In the United States, 1 in 3 people don’t trust nonprofits to spend their donations wisely. At the same time, both individuals and institutions are reluctant to contribute to basic costs like overhead, which limits groups’ ability to grow more sustainable and impactful. Both issues stem from the same major misperception. “Saying that nonprofits should operate ‘like a business’ is a meaningless phrase, but it’s one people use all the time,” says Phil Buchanan, the founder and president of the nonprofit Center for Effective Philanthropy (CEP). “They’re thinking of giving as analogous to investing when it isn’t, which leads to related mistakes like utilizing the wrong metrics [to grade success].”
At CEP, Buchanan’s team researches the performance of major funders, and advises some of the country’s top foundations how to make impactful change. But he believes many of the lessons they’ve learned are applicable to everyone–including the fact that nonprofits deserve to be treated differently than corporations. That’s something Buchanan expands on in his new book, Giving Done Right: Effective Philanthropy and Making Every Dollar Count. “Measurement is really important, but it’s got to be tailored to the particular strategy of the nonprofit,” he says. “In all kinds of different companies in different industries, we can ultimately judge them . . . by profits. Obviously there is no universal metric to compare the results of the nonprofit working on climate change to the nonprofit working on increasing graduation rates through mentoring at-risk kids.”
As Buchanan points out in anonymized examples in the book, that hasn’t stopped some deep-pocketed donors from trying. In one case, a venture philanthropy denied a grant to the founding board member and chair of an organization that works with homeless kids because the “cost per life touched” ratio was too high, despite the fact that there was no analysis of how the group compared to others in its area. “Ratios seem rigorous, when in fact it was an inappropriate comparison, given the expense of reaching the different populations,” he says. The measurement didn’t take into account all the benefits that could occur in communities if these life changes stick either. To simplify the argument: “My friend said, ‘I could give everybody in the city a lollipop, and I would have touched a lot of lives.'”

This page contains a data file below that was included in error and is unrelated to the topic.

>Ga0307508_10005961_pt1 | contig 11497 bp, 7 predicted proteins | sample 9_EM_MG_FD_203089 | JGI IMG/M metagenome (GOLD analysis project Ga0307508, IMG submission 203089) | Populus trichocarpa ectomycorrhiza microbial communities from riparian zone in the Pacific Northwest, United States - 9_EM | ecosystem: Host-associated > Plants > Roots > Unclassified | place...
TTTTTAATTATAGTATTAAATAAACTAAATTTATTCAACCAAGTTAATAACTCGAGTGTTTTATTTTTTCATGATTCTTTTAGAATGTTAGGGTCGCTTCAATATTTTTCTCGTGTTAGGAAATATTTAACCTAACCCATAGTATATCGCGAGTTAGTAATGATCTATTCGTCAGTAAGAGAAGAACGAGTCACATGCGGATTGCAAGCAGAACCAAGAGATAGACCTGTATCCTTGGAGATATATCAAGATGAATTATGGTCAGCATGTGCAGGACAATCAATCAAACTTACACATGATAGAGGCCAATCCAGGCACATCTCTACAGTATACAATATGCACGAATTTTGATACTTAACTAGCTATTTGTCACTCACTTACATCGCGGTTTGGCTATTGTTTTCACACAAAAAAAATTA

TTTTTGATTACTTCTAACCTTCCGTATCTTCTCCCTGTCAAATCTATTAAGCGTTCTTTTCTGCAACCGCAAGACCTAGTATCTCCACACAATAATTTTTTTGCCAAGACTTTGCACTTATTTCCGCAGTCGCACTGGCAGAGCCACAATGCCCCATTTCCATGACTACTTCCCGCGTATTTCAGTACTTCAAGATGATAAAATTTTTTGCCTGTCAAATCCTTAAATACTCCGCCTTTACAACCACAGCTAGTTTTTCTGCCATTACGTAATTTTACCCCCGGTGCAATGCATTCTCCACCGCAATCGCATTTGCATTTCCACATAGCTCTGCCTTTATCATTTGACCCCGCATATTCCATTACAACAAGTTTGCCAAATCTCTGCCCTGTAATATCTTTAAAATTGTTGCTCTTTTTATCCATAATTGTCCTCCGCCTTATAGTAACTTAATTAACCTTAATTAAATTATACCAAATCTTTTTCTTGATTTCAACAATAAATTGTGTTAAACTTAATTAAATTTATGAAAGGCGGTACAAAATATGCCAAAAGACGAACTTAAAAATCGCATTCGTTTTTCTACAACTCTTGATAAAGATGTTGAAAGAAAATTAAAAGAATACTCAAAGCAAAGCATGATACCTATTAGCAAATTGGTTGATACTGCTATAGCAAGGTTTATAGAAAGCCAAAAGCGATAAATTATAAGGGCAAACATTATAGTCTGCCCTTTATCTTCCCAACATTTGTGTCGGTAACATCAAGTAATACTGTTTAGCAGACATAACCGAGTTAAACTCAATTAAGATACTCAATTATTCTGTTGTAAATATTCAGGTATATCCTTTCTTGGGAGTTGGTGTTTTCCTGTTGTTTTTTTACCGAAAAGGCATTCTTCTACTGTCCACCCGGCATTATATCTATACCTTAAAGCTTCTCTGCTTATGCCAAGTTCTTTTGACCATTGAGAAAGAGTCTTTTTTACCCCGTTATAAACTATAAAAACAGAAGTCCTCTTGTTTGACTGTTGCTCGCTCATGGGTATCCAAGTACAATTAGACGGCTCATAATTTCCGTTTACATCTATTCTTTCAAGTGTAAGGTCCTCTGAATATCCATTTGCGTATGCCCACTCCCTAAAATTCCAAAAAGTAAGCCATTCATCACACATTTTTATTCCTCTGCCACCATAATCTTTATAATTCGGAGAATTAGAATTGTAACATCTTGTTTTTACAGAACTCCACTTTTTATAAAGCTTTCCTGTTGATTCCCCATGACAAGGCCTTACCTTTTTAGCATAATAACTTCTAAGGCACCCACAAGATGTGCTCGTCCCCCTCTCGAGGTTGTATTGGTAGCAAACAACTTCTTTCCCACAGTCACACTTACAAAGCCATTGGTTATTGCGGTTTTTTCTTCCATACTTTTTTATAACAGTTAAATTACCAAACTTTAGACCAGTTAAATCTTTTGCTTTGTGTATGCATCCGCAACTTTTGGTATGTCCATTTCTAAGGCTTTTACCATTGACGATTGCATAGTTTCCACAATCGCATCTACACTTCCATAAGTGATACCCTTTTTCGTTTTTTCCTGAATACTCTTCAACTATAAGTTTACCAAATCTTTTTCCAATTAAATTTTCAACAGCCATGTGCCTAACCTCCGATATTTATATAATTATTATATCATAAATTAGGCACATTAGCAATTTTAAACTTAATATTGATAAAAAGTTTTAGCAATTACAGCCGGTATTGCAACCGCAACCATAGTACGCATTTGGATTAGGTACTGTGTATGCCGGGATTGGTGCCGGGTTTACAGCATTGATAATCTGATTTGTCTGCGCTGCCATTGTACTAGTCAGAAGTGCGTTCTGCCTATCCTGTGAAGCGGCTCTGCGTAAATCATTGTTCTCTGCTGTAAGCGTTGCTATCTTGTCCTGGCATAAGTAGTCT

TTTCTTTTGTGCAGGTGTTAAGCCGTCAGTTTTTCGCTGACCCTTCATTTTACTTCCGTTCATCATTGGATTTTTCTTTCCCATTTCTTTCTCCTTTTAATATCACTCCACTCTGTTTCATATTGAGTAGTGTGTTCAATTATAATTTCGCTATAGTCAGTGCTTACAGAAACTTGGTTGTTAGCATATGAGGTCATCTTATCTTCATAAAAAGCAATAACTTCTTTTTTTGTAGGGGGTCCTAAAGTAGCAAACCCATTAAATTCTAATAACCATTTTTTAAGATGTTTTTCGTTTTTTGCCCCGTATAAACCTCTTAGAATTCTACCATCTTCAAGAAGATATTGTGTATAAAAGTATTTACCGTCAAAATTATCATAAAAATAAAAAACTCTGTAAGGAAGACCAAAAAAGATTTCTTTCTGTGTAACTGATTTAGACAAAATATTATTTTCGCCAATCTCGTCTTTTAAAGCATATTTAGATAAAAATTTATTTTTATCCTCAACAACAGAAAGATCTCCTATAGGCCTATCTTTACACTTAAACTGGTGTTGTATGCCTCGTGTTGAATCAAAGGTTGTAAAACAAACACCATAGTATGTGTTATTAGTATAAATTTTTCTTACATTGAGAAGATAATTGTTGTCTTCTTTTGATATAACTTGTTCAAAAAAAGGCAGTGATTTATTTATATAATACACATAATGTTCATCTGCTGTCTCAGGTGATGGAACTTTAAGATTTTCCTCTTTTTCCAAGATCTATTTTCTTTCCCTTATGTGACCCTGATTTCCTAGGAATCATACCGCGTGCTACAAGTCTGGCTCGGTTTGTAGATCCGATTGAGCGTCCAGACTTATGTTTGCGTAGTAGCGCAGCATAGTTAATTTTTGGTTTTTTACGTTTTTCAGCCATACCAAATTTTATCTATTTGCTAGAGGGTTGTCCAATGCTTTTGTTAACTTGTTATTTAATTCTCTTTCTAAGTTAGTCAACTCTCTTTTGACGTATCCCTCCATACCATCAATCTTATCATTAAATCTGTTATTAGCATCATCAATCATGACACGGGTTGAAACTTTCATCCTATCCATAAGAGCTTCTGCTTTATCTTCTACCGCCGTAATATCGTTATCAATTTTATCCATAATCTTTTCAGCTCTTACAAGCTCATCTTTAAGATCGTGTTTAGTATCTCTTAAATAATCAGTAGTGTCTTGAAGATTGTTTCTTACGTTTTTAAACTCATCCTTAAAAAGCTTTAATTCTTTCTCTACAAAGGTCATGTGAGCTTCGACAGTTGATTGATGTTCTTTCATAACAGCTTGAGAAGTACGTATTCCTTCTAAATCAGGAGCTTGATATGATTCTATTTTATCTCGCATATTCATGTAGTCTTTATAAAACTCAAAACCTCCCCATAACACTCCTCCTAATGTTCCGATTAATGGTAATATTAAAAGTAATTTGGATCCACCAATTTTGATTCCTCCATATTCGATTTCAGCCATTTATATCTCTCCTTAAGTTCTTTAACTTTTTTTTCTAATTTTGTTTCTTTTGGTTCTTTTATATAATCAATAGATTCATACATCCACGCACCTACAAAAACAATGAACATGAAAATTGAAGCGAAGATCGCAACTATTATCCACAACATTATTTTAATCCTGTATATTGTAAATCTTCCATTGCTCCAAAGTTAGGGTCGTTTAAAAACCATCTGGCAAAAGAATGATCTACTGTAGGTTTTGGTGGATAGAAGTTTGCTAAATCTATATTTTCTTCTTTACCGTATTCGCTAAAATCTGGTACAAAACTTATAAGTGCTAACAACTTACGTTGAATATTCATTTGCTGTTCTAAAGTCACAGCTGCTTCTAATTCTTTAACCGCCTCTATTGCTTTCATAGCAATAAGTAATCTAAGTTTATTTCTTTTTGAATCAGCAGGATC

Another issue is that donors often want groups to scale what’s working quickly without accounting for whether it would be as effective if it expanded. That might be fine in the case of the Boston-based nonprofit Bell, which offers after-school and summer programs to help at-risk kids boost and maintain their learning curves. As Buchanan points out, the group purposely crafted their curriculum so that it can be applied in many different cities, and then tested it in random controlled trials to ensure it was working (something people with MBAs don’t necessarily think about).
But it wouldn’t work for UTEC, a group that relies heavily on a local understanding of gang culture and community relationships in Boston to help steer violent gang members toward better life options. And yet UTEC has developed some basic lessons about how young people like to be directed and supported that other groups can harness in different cities. “They’ve said, ‘[I]t’s about going as deep as we can with this population here, and then sharing what we’re learning with other organizations working on similar issues in other communities,” Buchanan says.
Overall, he believes that a business-first mind-set can also devalue the contributions of nonprofit employees. Individual and institutional contributors remain reluctant to fund things like general administrative support, the bucket that organizations use to pay employees fair salaries. Ultimately, that hurts your most valuable asset. “It’s these nonprofit leaders and staff–who are doing tremendous work often on the very toughest challenges–who are the ones that have defied market solutions or government intervention.”